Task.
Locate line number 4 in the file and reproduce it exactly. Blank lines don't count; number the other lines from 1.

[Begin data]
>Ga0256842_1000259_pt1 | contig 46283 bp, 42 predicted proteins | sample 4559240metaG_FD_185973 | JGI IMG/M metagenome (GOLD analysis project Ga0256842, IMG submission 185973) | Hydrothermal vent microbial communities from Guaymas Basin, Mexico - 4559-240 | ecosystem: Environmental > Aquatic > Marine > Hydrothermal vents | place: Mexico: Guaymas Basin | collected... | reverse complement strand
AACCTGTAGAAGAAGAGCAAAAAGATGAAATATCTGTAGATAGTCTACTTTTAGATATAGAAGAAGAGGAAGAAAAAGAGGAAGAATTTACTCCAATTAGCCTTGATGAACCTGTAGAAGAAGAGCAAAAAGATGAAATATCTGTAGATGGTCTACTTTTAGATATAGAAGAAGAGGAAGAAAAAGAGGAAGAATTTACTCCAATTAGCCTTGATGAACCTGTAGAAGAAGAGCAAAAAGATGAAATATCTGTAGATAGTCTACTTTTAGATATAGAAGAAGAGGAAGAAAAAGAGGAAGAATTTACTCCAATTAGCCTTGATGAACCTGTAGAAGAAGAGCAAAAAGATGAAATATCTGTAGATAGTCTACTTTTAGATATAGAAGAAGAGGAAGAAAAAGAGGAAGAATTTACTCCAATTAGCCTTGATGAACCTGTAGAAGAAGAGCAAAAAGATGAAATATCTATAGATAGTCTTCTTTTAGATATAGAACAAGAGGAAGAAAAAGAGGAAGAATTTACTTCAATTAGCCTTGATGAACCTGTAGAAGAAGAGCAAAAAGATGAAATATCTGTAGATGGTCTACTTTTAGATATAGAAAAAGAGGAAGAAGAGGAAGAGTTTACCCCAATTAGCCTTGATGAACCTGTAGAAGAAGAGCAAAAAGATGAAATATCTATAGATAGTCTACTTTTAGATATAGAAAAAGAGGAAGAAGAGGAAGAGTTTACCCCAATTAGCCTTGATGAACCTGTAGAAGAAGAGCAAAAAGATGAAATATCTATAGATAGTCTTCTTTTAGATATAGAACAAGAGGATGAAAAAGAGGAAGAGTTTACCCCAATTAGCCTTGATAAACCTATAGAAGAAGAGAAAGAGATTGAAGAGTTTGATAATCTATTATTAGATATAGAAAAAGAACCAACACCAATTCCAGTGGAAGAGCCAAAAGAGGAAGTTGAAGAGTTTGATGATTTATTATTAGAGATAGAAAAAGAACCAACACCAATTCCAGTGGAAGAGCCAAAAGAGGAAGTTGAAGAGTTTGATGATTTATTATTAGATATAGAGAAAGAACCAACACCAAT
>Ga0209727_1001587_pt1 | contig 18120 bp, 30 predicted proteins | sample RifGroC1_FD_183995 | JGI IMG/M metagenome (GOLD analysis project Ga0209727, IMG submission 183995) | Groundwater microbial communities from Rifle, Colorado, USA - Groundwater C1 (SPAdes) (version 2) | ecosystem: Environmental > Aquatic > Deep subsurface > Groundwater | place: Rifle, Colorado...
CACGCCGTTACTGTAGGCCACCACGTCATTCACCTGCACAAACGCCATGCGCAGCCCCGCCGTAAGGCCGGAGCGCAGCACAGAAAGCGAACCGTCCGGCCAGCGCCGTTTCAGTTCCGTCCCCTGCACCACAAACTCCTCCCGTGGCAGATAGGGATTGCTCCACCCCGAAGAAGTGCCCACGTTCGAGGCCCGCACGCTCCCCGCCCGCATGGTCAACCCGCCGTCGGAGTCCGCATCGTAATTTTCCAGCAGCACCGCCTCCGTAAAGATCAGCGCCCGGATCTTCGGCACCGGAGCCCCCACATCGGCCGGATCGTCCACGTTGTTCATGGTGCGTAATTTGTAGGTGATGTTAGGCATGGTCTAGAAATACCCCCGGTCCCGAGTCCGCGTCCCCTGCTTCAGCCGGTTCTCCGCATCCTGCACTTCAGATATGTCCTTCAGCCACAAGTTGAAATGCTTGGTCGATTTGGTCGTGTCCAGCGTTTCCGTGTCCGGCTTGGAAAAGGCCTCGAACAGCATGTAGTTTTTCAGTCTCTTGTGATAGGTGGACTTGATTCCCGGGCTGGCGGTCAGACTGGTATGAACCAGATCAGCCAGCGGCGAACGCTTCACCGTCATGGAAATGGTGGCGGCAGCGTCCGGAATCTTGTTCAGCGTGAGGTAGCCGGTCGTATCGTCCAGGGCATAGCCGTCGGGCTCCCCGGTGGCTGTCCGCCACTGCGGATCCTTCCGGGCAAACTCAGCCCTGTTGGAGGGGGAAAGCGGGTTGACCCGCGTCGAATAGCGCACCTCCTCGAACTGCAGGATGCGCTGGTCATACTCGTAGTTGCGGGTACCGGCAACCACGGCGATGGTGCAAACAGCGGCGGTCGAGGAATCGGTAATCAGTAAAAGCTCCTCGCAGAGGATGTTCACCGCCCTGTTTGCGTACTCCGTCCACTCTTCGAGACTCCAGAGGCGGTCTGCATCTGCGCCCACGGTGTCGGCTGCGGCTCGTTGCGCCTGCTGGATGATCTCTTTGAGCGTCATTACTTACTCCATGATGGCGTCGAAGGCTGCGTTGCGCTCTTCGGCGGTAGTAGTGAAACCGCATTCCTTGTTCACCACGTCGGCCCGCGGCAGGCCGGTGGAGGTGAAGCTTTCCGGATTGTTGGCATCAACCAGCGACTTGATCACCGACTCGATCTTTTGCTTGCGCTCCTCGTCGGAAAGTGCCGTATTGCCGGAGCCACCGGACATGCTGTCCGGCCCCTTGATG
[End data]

CACGCCGTTACTGTAGGCCACCACGTCATTCACCTGCACAAACGCCATGCGCAGCCCCGCCGTAAGGCCGGAGCGCAGCACAGAAAGCGAACCGTCCGGCCAGCGCCGTTTCAGTTCCGTCCCCTGCACCACAAACTCCTCCCGTGGCAGATAGGGATTGCTCCACCCCGAAGAAGTGCCCACGTTCGAGGCCCGCACGCTCCCCGCCCGCATGGTCAACCCGCCGTCGGAGTCCGCATCGTAATTTTCCAGCAGCACCGCCTCCGTAAAGATCAGCGCCCGGATCTTCGGCACCGGAGCCCCCACATCGGCCGGATCGTCCACGTTGTTCATGGTGCGTAATTTGTAGGTGATGTTAGGCATGGTCTAGAAATACCCCCGGTCCCGAGTCCGCGTCCCCTGCTTCAGCCGGTTCTCCGCATCCTGCACTTCAGATATGTCCTTCAGCCACAAGTTGAAATGCTTGGTCGATTTGGTCGTGTCCAGCGTTTCCGTGTCCGGCTTGGAAAAGGCCTCGAACAGCATGTAGTTTTTCAGTCTCTTGTGATAGGTGGACTTGATTCCCGGGCTGGCGGTCAGACTGGTATGAACCAGATCAGCCAGCGGCGAACGCTTCACCGTCATGGAAATGGTGGCGGCAGCGTCCGGAATCTTGTTCAGCGTGAGGTAGCCGGTCGTATCGTCCAGGGCATAGCCGTCGGGCTCCCCGGTGGCTGTCCGCCACTGCGGATCCTTCCGGGCAAACTCAGCCCTGTTGGAGGGGGAAAGCGGGTTGACCCGCGTCGAATAGCGCACCTCCTCGAACTGCAGGATGCGCTGGTCATACTCGTAGTTGCGGGTACCGGCAACCACGGCGATGGTGCAAACAGCGGCGGTCGAGGAATCGGTAATCAGTAAAAGCTCCTCGCAGAGGATGTTCACCGCCCTGTTTGCGTACTCCGTCCACTCTTCGAGACTCCAGAGGCGGTCTGCATCTGCGCCCACGGTGTCGGCTGCGGCTCGTTGCGCCTGCTGGATGATCTCTTTGAGCGTCATTACTTACTCCATGATGGCGTCGAAGGCTGCGTTGCGCTCTTCGGCGGTAGTAGTGAAACCGCATTCCTTGTTCACCACGTCGGCCCGCGGCAGGCCGGTGGAGGTGAAGCTTTCCGGATTGTTGGCATCAACCAGCGACTTGATCACCGACTCGATCTTTTGCTTGCGCTCCTCGTCGGAAAGTGCCGTATTGCCGGAGCCACCGGACATGCTGTCCGGCCCCTTGATG